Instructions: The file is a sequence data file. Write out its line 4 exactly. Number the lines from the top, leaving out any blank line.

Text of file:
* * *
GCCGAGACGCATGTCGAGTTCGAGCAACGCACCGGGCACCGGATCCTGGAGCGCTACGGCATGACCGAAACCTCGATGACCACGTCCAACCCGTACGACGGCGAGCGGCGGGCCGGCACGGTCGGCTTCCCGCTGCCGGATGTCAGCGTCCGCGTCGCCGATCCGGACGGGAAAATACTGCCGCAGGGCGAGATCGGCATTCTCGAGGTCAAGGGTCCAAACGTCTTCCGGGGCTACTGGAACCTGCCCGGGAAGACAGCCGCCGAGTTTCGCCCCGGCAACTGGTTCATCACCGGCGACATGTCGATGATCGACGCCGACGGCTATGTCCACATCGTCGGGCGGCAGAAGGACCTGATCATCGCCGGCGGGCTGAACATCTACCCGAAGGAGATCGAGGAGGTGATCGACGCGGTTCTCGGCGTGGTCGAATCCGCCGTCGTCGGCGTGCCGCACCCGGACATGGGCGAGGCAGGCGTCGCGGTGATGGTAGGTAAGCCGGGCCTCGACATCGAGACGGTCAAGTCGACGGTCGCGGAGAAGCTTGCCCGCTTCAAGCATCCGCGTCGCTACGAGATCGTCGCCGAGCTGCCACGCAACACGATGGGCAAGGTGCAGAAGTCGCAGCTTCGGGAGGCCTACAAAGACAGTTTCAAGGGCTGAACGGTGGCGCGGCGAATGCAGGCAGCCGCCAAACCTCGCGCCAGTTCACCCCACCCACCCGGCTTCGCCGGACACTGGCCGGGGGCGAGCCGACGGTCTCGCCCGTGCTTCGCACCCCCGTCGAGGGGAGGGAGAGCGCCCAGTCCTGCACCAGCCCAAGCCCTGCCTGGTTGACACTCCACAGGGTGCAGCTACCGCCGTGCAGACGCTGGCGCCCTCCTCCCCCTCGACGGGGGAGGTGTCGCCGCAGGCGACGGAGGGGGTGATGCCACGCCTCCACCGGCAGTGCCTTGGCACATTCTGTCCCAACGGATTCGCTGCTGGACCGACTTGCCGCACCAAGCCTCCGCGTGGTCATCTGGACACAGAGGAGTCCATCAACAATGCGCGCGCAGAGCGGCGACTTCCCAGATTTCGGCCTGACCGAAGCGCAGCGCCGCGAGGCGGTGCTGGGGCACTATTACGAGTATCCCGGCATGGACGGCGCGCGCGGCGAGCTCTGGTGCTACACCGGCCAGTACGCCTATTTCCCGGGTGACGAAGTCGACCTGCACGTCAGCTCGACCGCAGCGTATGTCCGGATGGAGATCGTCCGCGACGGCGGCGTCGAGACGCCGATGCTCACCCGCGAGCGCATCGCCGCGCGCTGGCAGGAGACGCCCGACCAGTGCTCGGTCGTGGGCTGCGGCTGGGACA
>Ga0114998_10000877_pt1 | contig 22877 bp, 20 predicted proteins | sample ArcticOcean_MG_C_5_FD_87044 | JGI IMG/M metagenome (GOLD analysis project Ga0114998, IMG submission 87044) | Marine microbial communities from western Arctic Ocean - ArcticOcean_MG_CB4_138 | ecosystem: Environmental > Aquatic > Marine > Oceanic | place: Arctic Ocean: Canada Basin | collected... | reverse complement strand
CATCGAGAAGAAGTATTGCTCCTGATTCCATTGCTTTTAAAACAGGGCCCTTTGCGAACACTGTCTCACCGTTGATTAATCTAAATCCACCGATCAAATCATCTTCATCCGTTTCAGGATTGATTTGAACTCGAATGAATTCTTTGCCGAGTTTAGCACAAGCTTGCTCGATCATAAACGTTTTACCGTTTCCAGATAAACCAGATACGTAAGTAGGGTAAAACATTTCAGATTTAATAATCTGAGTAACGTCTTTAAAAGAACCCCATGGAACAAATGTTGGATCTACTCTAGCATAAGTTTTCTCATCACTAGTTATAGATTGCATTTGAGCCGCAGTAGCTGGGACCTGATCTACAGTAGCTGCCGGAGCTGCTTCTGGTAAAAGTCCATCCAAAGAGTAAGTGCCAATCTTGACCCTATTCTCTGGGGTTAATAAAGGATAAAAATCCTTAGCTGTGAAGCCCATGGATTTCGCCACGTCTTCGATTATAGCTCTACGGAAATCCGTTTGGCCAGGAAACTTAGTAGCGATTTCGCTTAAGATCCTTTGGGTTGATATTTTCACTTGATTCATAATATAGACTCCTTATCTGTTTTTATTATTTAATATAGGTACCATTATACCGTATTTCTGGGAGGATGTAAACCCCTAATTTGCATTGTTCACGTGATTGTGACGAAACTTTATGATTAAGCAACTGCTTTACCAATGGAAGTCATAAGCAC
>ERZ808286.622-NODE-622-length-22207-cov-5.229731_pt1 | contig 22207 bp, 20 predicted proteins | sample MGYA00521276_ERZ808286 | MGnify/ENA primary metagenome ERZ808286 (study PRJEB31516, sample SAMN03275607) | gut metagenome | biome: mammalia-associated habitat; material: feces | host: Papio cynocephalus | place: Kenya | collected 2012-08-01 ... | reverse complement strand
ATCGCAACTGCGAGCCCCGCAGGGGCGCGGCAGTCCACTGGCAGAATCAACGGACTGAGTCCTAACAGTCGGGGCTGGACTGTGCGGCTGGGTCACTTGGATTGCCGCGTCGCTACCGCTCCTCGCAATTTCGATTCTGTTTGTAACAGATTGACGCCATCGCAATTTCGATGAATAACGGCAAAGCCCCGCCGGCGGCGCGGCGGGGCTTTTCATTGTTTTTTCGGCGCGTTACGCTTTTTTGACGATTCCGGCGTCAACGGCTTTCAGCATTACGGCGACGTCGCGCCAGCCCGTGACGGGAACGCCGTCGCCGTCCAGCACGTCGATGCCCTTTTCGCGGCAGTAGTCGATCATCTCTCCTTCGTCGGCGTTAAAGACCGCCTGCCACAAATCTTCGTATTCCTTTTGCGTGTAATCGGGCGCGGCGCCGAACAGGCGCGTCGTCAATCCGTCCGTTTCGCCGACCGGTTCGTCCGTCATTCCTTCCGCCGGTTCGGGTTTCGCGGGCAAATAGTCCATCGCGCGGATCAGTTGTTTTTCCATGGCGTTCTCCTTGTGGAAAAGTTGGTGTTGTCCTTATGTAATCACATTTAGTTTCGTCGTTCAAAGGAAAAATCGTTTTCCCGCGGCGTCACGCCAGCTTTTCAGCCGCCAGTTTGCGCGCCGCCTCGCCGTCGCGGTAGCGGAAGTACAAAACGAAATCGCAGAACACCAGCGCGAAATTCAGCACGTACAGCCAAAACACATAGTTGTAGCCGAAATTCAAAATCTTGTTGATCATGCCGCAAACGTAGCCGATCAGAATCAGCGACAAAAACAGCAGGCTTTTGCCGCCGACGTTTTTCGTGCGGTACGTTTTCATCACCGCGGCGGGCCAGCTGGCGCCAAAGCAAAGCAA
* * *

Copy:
>ERZ808286.622-NODE-622-length-22207-cov-5.229731_pt1 | contig 22207 bp, 20 predicted proteins | sample MGYA00521276_ERZ808286 | MGnify/ENA primary metagenome ERZ808286 (study PRJEB31516, sample SAMN03275607) | gut metagenome | biome: mammalia-associated habitat; material: feces | host: Papio cynocephalus | place: Kenya | collected 2012-08-01 ... | reverse complement strand